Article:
Men Jigging Fish
“Men Jigging Fish” by Harold Qarliksaq – Inuit Art from Baker Lake 1978 print collection presented by DaVic Gallery of Native Canadian Arts
Condition: No condition to note.
Description by Artist: No description by artist found.
Notes from DaVic Gallery: Last print available and best print number #50 of 50
Fishing for lake trout Inuit would need to first cut and dig through one or two feet of snow before finding the ice layer above the lake water. They would then chip away into the ice one or two feet to create a fishing hole. Once the hole is chipped, the men scoop out loose ice from the surface until the water hole is clear of ice. It is at this point they would sink their bait into the hole, or bright ivory tusks when no bait is available, and begin jigging motion until enough fish is caught. They would use their fishing spear to catch fish coming near. Fishing could take many hours of work and often need to setup a temporary camp in the area nearby.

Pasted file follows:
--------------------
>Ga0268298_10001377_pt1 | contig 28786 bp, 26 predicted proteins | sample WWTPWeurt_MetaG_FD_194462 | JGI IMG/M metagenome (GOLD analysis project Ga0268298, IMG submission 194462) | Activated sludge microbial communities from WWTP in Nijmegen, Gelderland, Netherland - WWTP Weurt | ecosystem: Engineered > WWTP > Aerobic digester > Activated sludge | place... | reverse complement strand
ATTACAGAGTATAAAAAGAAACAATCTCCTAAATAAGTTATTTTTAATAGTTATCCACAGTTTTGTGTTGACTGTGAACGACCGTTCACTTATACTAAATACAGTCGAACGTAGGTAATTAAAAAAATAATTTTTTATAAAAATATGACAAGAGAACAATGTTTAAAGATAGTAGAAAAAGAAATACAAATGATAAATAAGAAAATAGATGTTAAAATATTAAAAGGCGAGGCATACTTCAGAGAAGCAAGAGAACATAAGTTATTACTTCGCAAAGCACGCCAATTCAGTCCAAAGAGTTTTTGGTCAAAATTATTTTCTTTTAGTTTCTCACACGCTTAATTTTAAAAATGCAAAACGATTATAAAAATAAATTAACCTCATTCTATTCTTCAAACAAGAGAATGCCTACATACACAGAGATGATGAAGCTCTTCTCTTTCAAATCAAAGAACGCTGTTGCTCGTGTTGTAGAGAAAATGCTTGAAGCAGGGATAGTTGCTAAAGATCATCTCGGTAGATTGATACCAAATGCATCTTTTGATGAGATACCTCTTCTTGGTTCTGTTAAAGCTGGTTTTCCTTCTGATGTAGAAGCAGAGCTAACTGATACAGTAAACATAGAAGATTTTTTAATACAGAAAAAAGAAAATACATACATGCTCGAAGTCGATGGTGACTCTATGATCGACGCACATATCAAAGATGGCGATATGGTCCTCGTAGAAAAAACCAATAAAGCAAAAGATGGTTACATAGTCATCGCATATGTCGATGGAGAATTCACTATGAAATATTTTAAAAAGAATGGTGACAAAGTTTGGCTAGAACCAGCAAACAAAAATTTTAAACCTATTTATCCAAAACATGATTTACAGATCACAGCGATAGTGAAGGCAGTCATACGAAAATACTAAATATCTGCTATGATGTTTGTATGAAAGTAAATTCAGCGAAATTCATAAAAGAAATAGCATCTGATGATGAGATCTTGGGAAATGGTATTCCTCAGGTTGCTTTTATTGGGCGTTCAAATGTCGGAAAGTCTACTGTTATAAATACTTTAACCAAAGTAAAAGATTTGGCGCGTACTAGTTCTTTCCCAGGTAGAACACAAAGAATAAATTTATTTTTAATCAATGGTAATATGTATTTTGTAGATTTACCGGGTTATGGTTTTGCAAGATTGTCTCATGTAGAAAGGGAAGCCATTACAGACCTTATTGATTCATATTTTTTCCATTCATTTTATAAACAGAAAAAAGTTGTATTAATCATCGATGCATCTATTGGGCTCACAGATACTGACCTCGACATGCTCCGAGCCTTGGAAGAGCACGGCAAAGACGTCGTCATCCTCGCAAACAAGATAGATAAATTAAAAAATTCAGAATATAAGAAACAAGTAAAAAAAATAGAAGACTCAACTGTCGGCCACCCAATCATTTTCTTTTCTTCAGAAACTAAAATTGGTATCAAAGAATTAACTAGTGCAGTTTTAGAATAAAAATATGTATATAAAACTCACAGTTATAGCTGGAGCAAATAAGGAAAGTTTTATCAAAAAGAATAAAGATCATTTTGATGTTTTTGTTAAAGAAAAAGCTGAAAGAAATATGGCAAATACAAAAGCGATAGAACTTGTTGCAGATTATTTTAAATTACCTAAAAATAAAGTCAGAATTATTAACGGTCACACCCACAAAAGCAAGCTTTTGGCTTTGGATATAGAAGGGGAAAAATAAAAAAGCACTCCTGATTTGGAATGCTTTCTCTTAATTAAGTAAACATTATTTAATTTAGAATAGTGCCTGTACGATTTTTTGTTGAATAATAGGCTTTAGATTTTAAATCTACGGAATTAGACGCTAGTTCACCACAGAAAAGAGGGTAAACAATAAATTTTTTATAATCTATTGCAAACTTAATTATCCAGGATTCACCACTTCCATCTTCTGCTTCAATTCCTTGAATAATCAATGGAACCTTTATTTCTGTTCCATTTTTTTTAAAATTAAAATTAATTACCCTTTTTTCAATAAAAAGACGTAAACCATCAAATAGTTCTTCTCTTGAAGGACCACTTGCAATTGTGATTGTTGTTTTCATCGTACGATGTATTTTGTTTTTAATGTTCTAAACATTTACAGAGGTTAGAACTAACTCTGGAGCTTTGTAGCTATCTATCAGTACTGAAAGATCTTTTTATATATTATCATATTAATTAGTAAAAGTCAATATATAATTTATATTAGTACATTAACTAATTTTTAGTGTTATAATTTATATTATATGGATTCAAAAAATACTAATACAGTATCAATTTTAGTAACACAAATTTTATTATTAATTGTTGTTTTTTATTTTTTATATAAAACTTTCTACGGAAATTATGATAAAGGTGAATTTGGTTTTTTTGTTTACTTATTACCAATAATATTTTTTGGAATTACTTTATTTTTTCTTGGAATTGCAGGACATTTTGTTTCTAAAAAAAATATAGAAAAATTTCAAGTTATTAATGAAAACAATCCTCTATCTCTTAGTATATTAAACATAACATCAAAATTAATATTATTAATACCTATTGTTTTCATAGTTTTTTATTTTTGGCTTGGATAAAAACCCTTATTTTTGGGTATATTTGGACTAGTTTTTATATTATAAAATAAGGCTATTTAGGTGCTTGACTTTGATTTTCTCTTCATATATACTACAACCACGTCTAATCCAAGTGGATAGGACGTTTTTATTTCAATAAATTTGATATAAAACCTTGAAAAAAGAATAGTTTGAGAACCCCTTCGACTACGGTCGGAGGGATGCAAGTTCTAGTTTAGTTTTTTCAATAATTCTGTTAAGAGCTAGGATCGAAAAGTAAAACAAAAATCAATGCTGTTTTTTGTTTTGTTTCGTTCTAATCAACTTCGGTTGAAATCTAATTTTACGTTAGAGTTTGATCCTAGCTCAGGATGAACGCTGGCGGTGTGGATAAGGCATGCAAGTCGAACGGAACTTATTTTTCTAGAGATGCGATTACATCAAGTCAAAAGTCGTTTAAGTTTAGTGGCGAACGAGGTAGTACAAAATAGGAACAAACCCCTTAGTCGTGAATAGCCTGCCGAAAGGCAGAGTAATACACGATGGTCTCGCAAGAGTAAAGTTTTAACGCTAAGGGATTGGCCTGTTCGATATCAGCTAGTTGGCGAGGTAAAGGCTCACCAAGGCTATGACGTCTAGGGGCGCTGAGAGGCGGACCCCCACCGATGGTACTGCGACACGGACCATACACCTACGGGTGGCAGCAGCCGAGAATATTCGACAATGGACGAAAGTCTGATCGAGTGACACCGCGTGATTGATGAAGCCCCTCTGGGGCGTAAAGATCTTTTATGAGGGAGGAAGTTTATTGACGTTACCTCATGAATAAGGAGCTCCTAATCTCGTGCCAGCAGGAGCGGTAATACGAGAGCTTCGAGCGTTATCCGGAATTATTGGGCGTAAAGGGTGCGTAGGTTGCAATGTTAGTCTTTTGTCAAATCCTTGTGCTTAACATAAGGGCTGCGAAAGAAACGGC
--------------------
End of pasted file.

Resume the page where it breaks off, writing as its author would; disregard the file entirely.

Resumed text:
In this print we see these men have caught seven fish at that moment and likely they will need more to bring to their families that could be waiting in the fishing camp or back in their village. One the men uses a jigging line while the other man uses a fishing spear.
Watch this short documentary of a Netsilik family jigging for fish in a frozen lake.